The Glorious Multimedia World of RPGs

Today, I’m going to share with you one of my deepest regrets: I’ve always wanted to play tabletop games, especially roleplaying (RPG) games like Dungeons and Dragons, but I’ve never had enough interested friends to learn how. I still hold out hope it could happen for me someday, but in the meantime, I’m happy to report there are lots of other ways to experience the RPG world, including podcasts, video games, and of course, books. Primarily, I want to share with you my favorite podcasts and video games that will give you the RPG experience even if you’re flying solo like me.

The arguably most famous – and wildly enjoyable – podcast about Dungeons and Dragons is The Adventure Zone made by the McElroy family. It’s available on a variety of free podcasting platforms including Podcast Addict. The formula is simple: a father and his sons sit down to play a game of Dungeons and Dragons together, recording it in real time so you can follow along with their campaign. The result is hilarious and addictive, and it gives you a real insight into how typical tabletop roleplaying games work. It’s so popular, in fact, that it now has its own graphic novel series!

The Glass Cannon is another option. This podcast is based on the Pathfinder roleplaying game, and is one of several put out by the Glass Cannon network. Like The Adventure Zone, it strives to give the listener an immersive gameplay experience, enjoyable for players and non-players alike. Unlike the Adventure Zone, it has an ensemble cast of various comedians, voice actors, and gaming nerds to flesh out the story and the characters. This podcast is also available on Podcast Addict, among other platforms.

As far as video games go, I personally strongly recommend trying Cat Quest and Cat Quest II for Nintendo Switch. As a self-declared newbie gamer, I appreciated the clear gameplay and intuitive controls as well as the frankly adorable graphics. In the second game (the one I’ve tried), you play as one or both of a cat and dog pair who are dethroned kings trying to regain their rightful places. Just like in role playing games like D&D, these two go on a series of quests to reach that goal, gaining supplies and abilities along the way. It presents enough challenge to be interesting but still manages to be relaxing.

If cute and cuddly’s not your thing, you might enjoy other RPG games like Elder Scrolls V: Skyrim or the online World of Warcraft. These games lean heavier into the more typical fantasy world of elves, dwarves, dragons, and dangerous, bloody quests. In the case of Elder Scrolls, you play as a prophesied hero with a unique gift, which uniquely places you to deal with dragons returning to the realm.

Fallout 76 Video Game

After the incredibly rocky launch in November of last year, Fallout 76 has received a number of updates and has been getting a lot more praise than it was just a few months ago. A lot of the lag and server side issues have now been patched to a reasonable level, the addition of new modes like Survival and new dungeons and questlines throughout the game world have also served to change a lot of people’s opinions about the state of the game. I think with all of these improvements in mind, it might be time to check the game out if you haven’t already or were turned away by it’s rocky launch back in November.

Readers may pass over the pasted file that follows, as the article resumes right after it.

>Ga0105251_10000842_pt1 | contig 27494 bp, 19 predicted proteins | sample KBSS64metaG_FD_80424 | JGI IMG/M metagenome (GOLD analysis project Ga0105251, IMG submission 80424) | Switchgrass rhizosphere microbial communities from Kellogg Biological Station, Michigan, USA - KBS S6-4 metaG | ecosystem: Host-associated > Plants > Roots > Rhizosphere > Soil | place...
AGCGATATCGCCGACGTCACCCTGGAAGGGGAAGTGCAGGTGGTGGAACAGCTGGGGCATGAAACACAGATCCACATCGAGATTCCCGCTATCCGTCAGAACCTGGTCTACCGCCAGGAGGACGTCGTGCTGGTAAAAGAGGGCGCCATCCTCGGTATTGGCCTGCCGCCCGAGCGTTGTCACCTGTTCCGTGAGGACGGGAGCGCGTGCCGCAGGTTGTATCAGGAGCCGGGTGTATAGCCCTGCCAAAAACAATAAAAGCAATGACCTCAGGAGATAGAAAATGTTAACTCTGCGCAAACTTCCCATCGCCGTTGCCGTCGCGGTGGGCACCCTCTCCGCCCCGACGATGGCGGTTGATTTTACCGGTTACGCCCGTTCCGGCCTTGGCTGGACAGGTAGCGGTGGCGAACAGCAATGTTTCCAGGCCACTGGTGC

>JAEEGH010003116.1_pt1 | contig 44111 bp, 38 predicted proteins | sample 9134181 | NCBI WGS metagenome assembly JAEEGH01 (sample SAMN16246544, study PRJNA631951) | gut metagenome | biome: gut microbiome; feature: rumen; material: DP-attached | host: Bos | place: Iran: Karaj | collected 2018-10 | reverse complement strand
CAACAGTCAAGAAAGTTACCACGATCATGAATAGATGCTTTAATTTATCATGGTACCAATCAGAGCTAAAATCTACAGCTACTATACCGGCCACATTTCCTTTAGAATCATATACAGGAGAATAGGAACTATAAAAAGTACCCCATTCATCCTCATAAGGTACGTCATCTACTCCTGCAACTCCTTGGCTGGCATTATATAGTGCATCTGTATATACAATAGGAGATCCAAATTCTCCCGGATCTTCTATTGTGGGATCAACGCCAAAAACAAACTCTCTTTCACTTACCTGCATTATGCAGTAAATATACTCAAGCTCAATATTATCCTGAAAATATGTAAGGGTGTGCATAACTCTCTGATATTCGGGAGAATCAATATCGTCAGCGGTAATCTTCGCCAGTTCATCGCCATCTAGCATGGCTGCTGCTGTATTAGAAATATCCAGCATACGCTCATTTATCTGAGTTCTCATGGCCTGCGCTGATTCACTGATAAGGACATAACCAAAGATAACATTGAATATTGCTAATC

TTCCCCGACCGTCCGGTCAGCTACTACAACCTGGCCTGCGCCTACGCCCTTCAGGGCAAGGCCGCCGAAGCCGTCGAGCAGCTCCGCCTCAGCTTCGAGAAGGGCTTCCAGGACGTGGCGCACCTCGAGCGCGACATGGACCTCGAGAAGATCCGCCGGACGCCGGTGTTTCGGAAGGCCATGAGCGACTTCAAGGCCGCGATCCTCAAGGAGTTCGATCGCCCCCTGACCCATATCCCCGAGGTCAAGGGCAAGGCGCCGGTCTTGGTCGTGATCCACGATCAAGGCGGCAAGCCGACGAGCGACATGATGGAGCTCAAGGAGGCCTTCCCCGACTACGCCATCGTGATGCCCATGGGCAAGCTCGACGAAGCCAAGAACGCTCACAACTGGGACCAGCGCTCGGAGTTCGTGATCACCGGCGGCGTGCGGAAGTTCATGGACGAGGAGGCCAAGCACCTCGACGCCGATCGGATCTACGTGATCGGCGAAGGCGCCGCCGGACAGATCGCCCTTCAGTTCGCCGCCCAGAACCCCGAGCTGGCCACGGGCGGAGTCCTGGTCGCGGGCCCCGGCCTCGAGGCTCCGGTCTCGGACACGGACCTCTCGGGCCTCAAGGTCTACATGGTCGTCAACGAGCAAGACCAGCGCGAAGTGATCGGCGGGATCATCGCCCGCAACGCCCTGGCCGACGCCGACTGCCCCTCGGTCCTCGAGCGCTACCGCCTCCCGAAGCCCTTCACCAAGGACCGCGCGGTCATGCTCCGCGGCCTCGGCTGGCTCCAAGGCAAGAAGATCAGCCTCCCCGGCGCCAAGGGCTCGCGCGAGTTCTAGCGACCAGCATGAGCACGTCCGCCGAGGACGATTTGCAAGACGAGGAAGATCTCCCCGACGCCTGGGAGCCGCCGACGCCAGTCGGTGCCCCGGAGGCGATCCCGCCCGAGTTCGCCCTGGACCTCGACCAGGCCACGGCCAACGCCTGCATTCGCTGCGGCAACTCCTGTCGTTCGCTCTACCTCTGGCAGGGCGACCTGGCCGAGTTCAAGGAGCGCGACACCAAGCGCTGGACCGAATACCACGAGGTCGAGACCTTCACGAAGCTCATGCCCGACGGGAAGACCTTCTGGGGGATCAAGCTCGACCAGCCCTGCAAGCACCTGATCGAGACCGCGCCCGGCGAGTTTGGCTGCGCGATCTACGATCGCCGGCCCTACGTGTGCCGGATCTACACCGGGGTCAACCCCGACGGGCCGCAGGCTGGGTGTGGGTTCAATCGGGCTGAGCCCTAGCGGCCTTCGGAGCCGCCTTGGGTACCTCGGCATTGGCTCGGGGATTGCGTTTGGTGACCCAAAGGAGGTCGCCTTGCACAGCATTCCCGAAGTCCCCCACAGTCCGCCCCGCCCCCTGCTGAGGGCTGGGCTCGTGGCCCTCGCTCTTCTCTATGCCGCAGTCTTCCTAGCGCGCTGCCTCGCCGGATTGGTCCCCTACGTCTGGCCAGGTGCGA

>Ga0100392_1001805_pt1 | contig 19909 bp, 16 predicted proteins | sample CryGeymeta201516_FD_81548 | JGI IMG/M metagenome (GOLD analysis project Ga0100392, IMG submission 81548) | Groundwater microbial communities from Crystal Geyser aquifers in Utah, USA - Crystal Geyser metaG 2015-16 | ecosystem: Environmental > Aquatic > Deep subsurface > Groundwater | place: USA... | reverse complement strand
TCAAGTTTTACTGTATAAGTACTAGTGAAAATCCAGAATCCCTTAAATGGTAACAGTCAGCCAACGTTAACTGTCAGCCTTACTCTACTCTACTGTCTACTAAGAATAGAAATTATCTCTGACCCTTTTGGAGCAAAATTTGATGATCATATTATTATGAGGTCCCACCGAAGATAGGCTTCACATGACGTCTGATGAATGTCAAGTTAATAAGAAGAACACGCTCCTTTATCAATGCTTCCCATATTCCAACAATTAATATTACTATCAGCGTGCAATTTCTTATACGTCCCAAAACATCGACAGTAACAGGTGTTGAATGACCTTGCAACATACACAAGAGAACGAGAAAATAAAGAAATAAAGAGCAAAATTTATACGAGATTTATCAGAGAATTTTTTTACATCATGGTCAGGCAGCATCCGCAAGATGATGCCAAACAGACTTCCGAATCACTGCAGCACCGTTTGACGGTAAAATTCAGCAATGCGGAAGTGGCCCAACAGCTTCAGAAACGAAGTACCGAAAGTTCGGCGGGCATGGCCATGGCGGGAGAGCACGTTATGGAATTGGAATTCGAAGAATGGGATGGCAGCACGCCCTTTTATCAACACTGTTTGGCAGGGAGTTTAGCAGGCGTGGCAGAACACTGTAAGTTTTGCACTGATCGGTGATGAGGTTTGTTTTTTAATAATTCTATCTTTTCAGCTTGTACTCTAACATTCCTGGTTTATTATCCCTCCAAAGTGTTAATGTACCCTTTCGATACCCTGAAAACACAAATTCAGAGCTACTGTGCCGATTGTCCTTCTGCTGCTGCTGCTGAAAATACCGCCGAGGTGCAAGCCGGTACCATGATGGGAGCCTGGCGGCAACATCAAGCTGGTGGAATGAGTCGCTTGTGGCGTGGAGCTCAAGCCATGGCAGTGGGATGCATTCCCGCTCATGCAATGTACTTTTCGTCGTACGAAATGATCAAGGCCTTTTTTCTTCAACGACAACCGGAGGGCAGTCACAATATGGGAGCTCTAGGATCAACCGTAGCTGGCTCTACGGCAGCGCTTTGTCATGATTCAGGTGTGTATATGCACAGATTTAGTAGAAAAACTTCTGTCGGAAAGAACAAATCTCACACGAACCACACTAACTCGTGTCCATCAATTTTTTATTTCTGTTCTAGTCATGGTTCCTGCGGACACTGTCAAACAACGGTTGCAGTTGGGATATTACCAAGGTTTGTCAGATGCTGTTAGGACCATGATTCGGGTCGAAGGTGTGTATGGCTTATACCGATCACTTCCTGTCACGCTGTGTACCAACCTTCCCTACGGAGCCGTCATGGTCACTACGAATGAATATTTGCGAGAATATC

Fallout 76 is an MMORPG released by Bethesda Games Studio in November of 2018. It is the 6th Fallout game in the series and the 3rd Fallout title made by Bethesda Games Studio. It is the 1st Fallout game to allow multiplayer and that multiplayer is the central focus of the game. As with all Fallout games, you are placed in a post-apocalyptic wasteland tasked with scavenging, questing and looting to survive and thrive in the nuclear wastes. The familiar tongue-in-cheek cold war aesthetics can be seen throughout the game, from the soundtrack to the look and feel of the game world, this what you would expect from a Fallout game.

The gameplay is clunky, which isn’t really anything new for a Fallout game, and that clunkiness is further accentuated by the online nature of the game. That being said, the many server glitches have been remedied in recent months and the game is now in a relatively stable state to play and fight irradiated mutants throughout the wasteland with your friends. This game is at it’s best when playing with others. Even if you don’t have friends that already own the game, fear not, you can run across other players in the wasteland to play with. And if playing with people isn’t your thing, you can run it solo just like any other Fallout game and just ignore other players when you come across them. The game is very versatile and customizable in terms of the experience that you as a player want to get out of it.

You can focus on making settlements that you get to build and customize to your liking, you can focus on questing throughout the wastelands like in any other Fallout RPG, you can focus on getting nuclear launch codes and destroying a section of your server with it, or you can even focus on the photo mode and become a photographer for the West Virginia wasteland. There are tones of options in terms of variable gameplay for you as a player to experience and the game is largely about what you make of it. After the months of updates and fixes, I think Fallout 76 is in a state where players can now start really enjoying the game without having to worry about it crashing every 15 minutes.

If this sounds interesting to you, feel free to swing by the Davenport Public Library where we have Fallout 76 available on both PS4 and Xbox One!